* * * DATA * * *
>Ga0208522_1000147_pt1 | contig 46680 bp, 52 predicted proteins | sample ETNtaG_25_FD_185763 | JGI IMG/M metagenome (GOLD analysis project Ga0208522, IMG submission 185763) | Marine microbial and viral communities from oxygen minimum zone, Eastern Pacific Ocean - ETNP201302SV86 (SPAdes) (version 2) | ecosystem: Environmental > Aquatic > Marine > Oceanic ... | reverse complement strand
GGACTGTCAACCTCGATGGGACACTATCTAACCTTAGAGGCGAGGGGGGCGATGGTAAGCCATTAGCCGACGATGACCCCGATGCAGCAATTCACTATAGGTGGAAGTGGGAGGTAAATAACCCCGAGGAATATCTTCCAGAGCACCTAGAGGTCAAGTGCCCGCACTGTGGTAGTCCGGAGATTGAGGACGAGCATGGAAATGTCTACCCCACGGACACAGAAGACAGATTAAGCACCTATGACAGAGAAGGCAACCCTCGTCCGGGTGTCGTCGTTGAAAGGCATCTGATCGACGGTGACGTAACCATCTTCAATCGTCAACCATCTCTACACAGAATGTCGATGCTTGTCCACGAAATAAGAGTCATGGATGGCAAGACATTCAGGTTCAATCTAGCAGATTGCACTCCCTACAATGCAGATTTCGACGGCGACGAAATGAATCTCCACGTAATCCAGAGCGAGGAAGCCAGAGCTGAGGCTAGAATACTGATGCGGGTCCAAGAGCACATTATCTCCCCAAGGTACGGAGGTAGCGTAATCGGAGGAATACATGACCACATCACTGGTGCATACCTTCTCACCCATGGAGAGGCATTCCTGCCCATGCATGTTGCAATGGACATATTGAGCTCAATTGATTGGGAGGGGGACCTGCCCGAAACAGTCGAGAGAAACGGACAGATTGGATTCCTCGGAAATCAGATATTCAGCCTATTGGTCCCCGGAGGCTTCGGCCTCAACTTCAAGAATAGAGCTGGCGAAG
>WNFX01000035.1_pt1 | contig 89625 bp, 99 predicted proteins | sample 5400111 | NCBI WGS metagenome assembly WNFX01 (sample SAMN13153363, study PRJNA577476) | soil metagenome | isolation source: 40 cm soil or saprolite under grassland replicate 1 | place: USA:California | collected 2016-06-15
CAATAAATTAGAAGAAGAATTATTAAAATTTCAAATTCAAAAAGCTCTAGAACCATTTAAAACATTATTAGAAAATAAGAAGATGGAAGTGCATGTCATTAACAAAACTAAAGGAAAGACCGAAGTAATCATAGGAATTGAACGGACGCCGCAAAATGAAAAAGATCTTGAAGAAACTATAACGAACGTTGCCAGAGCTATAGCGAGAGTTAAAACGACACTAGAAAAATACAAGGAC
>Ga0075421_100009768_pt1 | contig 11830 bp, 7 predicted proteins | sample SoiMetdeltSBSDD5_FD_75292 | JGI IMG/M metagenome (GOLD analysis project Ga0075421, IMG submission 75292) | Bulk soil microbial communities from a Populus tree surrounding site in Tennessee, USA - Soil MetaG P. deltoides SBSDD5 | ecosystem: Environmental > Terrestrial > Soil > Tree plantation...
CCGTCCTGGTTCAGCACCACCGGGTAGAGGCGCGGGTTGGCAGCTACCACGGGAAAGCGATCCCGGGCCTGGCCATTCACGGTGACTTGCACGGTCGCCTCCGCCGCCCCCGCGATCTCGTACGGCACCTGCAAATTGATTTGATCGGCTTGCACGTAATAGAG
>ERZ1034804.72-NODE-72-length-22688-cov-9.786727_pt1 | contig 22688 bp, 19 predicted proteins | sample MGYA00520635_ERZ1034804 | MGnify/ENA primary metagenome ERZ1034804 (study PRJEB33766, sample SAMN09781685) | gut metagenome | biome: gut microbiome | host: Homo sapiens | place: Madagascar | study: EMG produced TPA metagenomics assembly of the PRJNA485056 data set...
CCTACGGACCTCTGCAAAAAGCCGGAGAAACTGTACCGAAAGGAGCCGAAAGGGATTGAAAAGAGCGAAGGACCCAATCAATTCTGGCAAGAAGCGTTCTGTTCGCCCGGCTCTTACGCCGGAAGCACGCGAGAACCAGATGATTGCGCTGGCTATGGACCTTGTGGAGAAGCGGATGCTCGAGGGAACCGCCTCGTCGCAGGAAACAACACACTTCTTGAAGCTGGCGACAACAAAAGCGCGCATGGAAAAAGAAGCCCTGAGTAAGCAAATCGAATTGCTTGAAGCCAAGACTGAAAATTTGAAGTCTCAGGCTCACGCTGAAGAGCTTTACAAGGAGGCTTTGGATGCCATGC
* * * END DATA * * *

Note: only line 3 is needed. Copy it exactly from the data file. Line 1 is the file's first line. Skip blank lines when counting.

>WNFX01000035.1_pt1 | contig 89625 bp, 99 predicted proteins | sample 5400111 | NCBI WGS metagenome assembly WNFX01 (sample SAMN13153363, study PRJNA577476) | soil metagenome | isolation source: 40 cm soil or saprolite under grassland replicate 1 | place: USA:California | collected 2016-06-15